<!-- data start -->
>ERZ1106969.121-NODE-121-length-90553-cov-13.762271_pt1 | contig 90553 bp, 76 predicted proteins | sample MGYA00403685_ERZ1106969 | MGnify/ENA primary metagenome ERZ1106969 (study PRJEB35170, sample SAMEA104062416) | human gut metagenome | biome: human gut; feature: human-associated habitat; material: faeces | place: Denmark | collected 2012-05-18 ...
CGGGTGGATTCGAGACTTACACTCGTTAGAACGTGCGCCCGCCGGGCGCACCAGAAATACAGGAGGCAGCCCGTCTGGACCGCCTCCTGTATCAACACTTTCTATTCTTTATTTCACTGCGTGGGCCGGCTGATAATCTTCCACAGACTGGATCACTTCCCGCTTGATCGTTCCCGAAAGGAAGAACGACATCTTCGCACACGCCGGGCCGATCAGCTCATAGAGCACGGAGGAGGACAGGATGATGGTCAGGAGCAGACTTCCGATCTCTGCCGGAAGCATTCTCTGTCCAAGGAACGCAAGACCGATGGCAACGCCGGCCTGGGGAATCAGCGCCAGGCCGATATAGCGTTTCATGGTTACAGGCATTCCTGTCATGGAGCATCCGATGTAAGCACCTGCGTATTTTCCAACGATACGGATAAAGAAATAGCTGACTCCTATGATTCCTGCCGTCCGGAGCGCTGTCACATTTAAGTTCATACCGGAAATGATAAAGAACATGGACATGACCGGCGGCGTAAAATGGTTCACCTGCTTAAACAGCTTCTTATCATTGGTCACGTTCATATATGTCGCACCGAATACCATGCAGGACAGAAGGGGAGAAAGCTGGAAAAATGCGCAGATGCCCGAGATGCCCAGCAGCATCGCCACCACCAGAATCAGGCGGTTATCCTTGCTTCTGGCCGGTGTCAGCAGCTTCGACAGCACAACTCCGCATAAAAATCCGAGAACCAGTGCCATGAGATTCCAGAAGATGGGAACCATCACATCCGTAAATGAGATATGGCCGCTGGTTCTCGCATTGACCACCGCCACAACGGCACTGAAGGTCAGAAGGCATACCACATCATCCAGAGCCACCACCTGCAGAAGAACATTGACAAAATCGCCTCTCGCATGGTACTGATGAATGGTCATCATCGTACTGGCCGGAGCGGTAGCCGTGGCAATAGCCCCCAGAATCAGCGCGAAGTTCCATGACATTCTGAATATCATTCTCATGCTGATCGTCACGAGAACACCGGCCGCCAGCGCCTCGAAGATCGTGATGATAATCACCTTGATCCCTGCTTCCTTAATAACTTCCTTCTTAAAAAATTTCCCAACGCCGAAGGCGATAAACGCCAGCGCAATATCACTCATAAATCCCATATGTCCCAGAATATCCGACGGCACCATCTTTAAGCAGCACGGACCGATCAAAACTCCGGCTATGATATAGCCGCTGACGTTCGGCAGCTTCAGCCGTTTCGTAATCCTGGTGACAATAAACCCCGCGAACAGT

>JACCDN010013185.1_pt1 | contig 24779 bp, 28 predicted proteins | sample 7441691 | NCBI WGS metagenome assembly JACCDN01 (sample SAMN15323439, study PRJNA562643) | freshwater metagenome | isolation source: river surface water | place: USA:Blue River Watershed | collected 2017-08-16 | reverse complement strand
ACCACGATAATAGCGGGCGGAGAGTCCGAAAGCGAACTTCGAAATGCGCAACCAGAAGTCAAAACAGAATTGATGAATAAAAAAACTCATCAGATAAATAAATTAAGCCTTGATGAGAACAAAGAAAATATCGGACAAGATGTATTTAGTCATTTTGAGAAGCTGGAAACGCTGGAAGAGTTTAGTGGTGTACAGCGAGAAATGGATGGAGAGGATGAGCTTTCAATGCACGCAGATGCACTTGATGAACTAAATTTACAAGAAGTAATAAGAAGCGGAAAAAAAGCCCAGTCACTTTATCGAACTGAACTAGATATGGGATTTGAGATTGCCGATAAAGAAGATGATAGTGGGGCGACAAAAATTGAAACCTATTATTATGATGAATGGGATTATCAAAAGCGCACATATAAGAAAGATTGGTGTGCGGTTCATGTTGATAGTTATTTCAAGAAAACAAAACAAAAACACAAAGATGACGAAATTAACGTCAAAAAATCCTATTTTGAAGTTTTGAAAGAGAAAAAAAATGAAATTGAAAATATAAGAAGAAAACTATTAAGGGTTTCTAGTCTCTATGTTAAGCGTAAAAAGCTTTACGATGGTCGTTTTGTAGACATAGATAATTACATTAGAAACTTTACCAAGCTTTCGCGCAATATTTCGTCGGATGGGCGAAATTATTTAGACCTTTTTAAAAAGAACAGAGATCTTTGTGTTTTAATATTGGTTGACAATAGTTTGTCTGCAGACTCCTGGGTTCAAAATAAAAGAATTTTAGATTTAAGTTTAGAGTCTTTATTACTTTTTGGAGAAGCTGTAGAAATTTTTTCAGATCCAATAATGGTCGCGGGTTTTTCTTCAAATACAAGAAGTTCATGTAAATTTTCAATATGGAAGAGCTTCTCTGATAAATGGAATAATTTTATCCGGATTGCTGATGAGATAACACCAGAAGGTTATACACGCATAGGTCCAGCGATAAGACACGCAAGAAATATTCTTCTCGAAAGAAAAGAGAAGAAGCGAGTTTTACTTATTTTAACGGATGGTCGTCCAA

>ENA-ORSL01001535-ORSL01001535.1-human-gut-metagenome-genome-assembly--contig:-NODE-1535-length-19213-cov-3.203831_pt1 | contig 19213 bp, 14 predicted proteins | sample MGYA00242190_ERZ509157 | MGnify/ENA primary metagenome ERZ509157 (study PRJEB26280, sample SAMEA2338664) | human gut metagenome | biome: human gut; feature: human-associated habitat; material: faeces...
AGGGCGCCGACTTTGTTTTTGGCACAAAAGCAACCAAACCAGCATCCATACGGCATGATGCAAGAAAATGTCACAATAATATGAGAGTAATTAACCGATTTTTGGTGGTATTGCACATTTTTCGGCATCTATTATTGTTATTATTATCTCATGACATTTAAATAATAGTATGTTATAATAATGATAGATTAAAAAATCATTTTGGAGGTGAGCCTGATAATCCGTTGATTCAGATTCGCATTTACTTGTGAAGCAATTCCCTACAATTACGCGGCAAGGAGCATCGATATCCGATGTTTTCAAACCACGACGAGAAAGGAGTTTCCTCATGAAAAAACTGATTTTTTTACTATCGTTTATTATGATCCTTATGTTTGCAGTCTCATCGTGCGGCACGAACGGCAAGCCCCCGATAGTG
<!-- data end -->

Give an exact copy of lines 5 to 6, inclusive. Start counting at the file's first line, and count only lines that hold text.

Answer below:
>ENA-ORSL01001535-ORSL01001535.1-human-gut-metagenome-genome-assembly--contig:-NODE-1535-length-19213-cov-3.203831_pt1 | contig 19213 bp, 14 predicted proteins | sample MGYA00242190_ERZ509157 | MGnify/ENA primary metagenome ERZ509157 (study PRJEB26280, sample SAMEA2338664) | human gut metagenome | biome: human gut; feature: human-associated habitat; material: faeces...
AGGGCGCCGACTTTGTTTTTGGCACAAAAGCAACCAAACCAGCATCCATACGGCATGATGCAAGAAAATGTCACAATAATATGAGAGTAATTAACCGATTTTTGGTGGTATTGCACATTTTTCGGCATCTATTATTGTTATTATTATCTCATGACATTTAAATAATAGTATGTTATAATAATGATAGATTAAAAAATCATTTTGGAGGTGAGCCTGATAATCCGTTGATTCAGATTCGCATTTACTTGTGAAGCAATTCCCTACAATTACGCGGCAAGGAGCATCGATATCCGATGTTTTCAAACCACGACGAGAAAGGAGTTTCCTCATGAAAAAACTGATTTTTTTACTATCGTTTATTATGATCCTTATGTTTGCAGTCTCATCGTGCGGCACGAACGGCAAGCCCCCGATAGTG